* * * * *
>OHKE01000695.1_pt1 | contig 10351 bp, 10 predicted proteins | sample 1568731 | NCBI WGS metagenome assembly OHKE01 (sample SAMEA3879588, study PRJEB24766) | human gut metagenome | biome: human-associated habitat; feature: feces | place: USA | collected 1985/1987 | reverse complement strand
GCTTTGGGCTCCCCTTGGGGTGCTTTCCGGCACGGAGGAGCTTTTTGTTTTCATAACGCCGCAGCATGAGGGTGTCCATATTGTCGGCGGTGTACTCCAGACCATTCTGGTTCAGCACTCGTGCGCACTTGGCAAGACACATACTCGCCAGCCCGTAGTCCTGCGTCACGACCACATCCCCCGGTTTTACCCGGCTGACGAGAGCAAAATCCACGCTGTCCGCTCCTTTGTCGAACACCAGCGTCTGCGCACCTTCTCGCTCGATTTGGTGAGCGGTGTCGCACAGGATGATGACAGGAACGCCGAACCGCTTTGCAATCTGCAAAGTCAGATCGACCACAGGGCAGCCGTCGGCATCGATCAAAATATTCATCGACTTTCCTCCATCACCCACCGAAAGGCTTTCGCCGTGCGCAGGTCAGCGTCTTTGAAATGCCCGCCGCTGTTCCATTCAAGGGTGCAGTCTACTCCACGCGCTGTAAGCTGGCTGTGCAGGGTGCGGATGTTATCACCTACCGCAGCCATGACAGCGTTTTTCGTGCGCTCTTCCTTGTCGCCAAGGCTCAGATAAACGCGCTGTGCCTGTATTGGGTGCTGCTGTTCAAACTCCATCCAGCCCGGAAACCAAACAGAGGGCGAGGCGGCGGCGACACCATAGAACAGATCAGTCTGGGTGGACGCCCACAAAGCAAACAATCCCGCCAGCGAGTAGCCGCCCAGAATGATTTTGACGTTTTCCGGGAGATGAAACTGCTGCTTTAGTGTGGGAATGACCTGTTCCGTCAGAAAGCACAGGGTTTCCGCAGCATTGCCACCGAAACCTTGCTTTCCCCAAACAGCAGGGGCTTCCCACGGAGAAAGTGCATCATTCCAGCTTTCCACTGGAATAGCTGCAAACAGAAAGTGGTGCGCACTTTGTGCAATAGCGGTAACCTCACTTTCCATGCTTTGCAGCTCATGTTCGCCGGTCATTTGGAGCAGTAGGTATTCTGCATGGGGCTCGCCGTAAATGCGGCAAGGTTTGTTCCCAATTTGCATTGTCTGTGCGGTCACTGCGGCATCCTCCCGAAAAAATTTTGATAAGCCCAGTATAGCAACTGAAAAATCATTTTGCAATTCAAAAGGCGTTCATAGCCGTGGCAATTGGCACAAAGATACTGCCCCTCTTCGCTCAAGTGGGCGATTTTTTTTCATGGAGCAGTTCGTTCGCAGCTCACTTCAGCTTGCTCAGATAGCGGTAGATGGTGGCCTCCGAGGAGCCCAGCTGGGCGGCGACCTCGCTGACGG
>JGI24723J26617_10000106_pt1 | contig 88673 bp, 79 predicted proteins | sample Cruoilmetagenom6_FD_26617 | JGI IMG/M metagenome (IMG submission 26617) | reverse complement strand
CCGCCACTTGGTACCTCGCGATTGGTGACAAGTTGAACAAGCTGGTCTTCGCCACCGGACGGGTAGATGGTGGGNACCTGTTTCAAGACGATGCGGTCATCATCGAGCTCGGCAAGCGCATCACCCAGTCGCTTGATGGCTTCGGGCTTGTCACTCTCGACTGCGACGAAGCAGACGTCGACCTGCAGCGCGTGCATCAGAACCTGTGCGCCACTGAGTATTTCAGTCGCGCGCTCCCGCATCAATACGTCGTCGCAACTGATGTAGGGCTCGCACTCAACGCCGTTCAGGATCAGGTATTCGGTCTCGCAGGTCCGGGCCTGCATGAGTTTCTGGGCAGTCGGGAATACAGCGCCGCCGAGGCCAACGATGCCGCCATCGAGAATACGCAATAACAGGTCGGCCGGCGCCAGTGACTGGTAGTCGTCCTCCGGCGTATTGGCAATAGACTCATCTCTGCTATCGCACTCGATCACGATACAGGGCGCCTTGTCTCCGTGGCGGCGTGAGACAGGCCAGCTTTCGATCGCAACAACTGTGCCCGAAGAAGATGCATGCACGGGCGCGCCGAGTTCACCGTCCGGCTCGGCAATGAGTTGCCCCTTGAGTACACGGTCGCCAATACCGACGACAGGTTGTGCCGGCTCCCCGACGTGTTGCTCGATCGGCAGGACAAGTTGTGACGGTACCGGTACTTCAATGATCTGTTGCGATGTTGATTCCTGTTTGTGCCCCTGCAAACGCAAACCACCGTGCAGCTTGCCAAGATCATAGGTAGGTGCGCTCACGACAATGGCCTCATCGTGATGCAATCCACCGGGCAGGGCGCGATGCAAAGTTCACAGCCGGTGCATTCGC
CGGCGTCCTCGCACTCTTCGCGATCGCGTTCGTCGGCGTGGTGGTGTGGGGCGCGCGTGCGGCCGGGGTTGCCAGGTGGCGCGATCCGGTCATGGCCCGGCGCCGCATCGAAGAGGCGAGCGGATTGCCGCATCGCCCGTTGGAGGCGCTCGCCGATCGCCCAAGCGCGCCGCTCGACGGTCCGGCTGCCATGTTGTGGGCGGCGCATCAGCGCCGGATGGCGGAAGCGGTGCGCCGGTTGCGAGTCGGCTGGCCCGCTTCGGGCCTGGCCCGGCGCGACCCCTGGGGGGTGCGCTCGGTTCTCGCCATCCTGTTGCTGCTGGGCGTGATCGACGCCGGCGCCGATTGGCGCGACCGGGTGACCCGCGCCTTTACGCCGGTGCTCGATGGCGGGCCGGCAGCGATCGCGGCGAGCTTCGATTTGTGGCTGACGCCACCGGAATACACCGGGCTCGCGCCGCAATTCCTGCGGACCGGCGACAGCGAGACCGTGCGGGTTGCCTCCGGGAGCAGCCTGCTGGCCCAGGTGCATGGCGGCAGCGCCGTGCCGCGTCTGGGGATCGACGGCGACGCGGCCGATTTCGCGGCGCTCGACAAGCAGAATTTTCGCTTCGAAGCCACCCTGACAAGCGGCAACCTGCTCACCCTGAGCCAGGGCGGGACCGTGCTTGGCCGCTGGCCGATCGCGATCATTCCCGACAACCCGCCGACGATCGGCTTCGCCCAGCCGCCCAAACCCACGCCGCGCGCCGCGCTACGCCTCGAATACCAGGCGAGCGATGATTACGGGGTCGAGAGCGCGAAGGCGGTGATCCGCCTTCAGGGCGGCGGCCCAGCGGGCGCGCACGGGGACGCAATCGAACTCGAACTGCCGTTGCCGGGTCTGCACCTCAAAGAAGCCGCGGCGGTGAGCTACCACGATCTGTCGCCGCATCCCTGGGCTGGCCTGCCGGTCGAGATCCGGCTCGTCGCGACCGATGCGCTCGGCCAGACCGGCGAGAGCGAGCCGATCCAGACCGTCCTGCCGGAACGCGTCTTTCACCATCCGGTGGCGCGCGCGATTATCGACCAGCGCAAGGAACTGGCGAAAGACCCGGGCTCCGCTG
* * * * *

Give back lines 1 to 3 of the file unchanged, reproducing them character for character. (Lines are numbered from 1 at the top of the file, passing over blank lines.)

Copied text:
>OHKE01000695.1_pt1 | contig 10351 bp, 10 predicted proteins | sample 1568731 | NCBI WGS metagenome assembly OHKE01 (sample SAMEA3879588, study PRJEB24766) | human gut metagenome | biome: human-associated habitat; feature: feces | place: USA | collected 1985/1987 | reverse complement strand
GCTTTGGGCTCCCCTTGGGGTGCTTTCCGGCACGGAGGAGCTTTTTGTTTTCATAACGCCGCAGCATGAGGGTGTCCATATTGTCGGCGGTGTACTCCAGACCATTCTGGTTCAGCACTCGTGCGCACTTGGCAAGACACATACTCGCCAGCCCGTAGTCCTGCGTCACGACCACATCCCCCGGTTTTACCCGGCTGACGAGAGCAAAATCCACGCTGTCCGCTCCTTTGTCGAACACCAGCGTCTGCGCACCTTCTCGCTCGATTTGGTGAGCGGTGTCGCACAGGATGATGACAGGAACGCCGAACCGCTTTGCAATCTGCAAAGTCAGATCGACCACAGGGCAGCCGTCGGCATCGATCAAAATATTCATCGACTTTCCTCCATCACCCACCGAAAGGCTTTCGCCGTGCGCAGGTCAGCGTCTTTGAAATGCCCGCCGCTGTTCCATTCAAGGGTGCAGTCTACTCCACGCGCTGTAAGCTGGCTGTGCAGGGTGCGGATGTTATCACCTACCGCAGCCATGACAGCGTTTTTCGTGCGCTCTTCCTTGTCGCCAAGGCTCAGATAAACGCGCTGTGCCTGTATTGGGTGCTGCTGTTCAAACTCCATCCAGCCCGGAAACCAAACAGAGGGCGAGGCGGCGGCGACACCATAGAACAGATCAGTCTGGGTGGACGCCCACAAAGCAAACAATCCCGCCAGCGAGTAGCCGCCCAGAATGATTTTGACGTTTTCCGGGAGATGAAACTGCTGCTTTAGTGTGGGAATGACCTGTTCCGTCAGAAAGCACAGGGTTTCCGCAGCATTGCCACCGAAACCTTGCTTTCCCCAAACAGCAGGGGCTTCCCACGGAGAAAGTGCATCATTCCAGCTTTCCACTGGAATAGCTGCAAACAGAAAGTGGTGCGCACTTTGTGCAATAGCGGTAACCTCACTTTCCATGCTTTGCAGCTCATGTTCGCCGGTCATTTGGAGCAGTAGGTATTCTGCATGGGGCTCGCCGTAAATGCGGCAAGGTTTGTTCCCAATTTGCATTGTCTGTGCGGTCACTGCGGCATCCTCCCGAAAAAATTTTGATAAGCCCAGTATAGCAACTGAAAAATCATTTTGCAATTCAAAAGGCGTTCATAGCCGTGGCAATTGGCACAAAGATACTGCCCCTCTTCGCTCAAGTGGGCGATTTTTTTTCATGGAGCAGTTCGTTCGCAGCTCACTTCAGCTTGCTCAGATAGCGGTAGATGGTGGCCTCCGAGGAGCCCAGCTGGGCGGCGACCTCGCTGACGG
>JGI24723J26617_10000106_pt1 | contig 88673 bp, 79 predicted proteins | sample Cruoilmetagenom6_FD_26617 | JGI IMG/M metagenome (IMG submission 26617) | reverse complement strand